The need for appropriate local level common property resource management institutions in communal tenure regimes
Murombedzi, James C.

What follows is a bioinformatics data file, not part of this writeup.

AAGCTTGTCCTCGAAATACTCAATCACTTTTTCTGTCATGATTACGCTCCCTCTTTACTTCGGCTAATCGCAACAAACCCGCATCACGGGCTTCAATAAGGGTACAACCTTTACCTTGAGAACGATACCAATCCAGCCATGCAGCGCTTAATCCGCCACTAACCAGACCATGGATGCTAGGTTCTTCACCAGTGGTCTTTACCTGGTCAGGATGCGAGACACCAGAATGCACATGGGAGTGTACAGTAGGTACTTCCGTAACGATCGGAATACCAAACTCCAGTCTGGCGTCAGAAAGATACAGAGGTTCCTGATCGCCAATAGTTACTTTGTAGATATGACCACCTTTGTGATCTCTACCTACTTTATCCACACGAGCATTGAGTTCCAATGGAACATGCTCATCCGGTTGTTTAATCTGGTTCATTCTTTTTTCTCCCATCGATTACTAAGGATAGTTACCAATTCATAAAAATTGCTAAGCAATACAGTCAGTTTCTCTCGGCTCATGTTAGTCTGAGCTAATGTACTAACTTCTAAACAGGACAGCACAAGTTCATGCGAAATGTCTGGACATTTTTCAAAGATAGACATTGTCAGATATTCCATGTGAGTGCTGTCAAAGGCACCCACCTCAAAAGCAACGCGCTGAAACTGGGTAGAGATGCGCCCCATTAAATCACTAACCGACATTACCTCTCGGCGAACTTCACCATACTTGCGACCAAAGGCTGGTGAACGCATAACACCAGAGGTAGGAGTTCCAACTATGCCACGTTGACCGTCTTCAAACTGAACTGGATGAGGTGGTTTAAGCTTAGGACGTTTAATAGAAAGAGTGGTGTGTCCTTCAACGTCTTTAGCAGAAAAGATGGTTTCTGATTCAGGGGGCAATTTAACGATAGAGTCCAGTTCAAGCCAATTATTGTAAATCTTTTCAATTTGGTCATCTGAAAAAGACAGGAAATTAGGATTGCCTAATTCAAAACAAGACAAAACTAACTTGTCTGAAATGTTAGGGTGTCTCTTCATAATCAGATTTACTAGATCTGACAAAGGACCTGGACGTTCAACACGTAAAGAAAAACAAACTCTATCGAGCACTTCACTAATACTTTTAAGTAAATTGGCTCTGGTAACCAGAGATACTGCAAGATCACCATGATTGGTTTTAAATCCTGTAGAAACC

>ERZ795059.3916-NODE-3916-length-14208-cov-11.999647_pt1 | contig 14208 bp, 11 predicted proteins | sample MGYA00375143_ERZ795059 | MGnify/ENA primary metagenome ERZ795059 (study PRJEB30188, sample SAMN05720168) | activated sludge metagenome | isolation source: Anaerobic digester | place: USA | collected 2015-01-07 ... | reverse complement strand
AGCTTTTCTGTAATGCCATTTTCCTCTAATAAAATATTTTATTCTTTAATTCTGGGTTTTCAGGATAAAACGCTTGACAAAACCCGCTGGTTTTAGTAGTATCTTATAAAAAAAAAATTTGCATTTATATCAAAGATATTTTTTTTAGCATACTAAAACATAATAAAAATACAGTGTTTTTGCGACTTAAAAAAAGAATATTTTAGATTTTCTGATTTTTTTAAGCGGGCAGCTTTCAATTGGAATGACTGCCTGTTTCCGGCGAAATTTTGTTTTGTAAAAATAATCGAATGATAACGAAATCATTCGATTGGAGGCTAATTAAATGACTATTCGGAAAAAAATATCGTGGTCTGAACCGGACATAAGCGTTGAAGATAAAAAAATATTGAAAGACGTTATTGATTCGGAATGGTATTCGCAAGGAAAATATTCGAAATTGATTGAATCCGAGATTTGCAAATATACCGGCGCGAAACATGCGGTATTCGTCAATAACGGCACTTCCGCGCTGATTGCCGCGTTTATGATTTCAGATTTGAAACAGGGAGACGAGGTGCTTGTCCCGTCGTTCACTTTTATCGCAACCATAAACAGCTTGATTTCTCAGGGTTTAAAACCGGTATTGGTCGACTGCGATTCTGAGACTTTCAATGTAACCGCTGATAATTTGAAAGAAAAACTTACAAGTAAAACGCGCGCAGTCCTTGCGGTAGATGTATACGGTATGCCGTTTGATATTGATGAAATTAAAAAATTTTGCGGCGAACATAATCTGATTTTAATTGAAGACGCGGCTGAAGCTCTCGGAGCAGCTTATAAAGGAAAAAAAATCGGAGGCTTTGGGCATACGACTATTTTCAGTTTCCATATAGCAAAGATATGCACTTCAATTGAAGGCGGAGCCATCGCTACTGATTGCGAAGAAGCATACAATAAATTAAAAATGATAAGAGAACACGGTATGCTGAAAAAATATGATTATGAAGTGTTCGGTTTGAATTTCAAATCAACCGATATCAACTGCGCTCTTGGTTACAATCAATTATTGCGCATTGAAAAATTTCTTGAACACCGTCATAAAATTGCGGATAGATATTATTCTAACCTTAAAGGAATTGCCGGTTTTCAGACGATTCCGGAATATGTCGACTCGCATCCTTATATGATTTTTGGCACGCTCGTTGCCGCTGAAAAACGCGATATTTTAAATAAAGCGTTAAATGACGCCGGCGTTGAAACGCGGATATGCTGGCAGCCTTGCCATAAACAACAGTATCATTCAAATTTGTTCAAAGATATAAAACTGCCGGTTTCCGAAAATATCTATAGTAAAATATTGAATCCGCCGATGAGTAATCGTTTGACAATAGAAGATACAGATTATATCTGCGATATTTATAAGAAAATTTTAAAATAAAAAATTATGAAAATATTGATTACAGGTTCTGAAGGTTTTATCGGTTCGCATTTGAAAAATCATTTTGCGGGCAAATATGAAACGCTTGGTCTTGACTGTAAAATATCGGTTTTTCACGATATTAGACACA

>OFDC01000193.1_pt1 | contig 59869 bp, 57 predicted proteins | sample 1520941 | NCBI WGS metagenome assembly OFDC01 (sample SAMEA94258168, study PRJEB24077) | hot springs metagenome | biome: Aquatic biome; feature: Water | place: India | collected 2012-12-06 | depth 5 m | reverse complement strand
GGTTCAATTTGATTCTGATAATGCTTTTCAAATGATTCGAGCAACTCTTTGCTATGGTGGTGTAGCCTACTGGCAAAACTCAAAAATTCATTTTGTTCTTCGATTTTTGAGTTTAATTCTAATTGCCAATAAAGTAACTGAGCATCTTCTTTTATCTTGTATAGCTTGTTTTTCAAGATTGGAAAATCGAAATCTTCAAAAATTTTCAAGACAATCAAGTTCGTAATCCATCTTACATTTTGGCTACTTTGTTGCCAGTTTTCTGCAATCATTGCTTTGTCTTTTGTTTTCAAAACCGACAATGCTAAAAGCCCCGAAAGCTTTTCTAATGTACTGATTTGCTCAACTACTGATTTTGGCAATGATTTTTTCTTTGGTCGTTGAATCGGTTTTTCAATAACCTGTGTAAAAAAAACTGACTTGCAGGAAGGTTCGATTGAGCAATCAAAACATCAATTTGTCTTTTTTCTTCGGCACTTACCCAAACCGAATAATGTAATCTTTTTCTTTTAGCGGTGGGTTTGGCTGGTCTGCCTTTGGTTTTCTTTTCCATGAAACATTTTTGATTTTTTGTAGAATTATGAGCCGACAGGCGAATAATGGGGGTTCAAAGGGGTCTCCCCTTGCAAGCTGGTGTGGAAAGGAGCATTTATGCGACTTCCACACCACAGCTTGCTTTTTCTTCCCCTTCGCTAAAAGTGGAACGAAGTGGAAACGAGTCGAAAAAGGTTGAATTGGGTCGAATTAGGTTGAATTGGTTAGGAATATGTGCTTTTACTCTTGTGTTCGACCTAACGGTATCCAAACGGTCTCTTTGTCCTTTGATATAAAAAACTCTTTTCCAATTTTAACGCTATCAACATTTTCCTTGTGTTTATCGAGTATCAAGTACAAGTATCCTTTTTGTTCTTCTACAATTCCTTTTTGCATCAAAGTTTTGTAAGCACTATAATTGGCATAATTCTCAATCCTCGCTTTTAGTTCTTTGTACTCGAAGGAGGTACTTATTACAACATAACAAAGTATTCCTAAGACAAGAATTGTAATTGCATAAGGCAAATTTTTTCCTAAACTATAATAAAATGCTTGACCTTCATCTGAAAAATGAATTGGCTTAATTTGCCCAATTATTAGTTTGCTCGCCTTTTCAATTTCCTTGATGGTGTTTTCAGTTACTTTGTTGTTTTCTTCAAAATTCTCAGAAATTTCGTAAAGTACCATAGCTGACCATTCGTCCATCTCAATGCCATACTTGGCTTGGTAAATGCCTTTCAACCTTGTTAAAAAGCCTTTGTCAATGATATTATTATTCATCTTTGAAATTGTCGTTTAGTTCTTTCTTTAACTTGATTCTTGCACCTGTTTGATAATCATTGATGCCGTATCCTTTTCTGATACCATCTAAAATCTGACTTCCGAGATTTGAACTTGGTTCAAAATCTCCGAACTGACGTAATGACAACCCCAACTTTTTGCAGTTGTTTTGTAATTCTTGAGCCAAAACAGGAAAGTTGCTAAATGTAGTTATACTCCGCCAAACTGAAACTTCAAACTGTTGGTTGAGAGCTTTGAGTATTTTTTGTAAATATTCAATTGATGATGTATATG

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A tenure system, viewed holistically, is in effect a dynamic resource system consisting of a diversity of resource processes and rules, regulations, rights and obligations that define the relationship between the resource users and the resources as well as between themselves. The resource system is essentially conditioned by the tenure regime that governs the resources that are utilised in the resource processes. In common property regimes, the development of common property management units is related to and determined by the patterns of resource use. As such, the locus of control over decisions affecting the exploitation of those resources should be expected to be as close as possible to those people actually involved in their exploitation. However, since the advent of colonialism in Africa, decisions affecting the exploitation of resources by small rural communities are increasingly made in bureaucratic institutions far removed from the consequences of their actions. Numerous evidence can however be adduced to demonstrate that the survival of biological resources is best managed at the local level. Moreover, and particularly in the case of Sub - Saharan Africa, resources have been exploited in the interests and according to the designs of the rich industrialised North, resulting in patently unsuitable land use systems and institutions. The cumulative negative effect of bureaucratic control and externally imposed land use systems is evidenced by an apparently inexorable trend towards resource degradation and depletion, diminished capacity to guarantee food security and the general destruction of common property resources in most of Sub - Saharan Africa. These processes are frequently attributed to the "tragedy of the commons" and the policy solution suggested in this paradigm is privatisation of the commons. This paper attempts to show that, on the contrary, the re - institution of appropriate local control and management of biological resources in common property regimes will be the decisive factor in reversing the trend of degradation. The primary focus will be on the management of wildlife resources under common property regimes.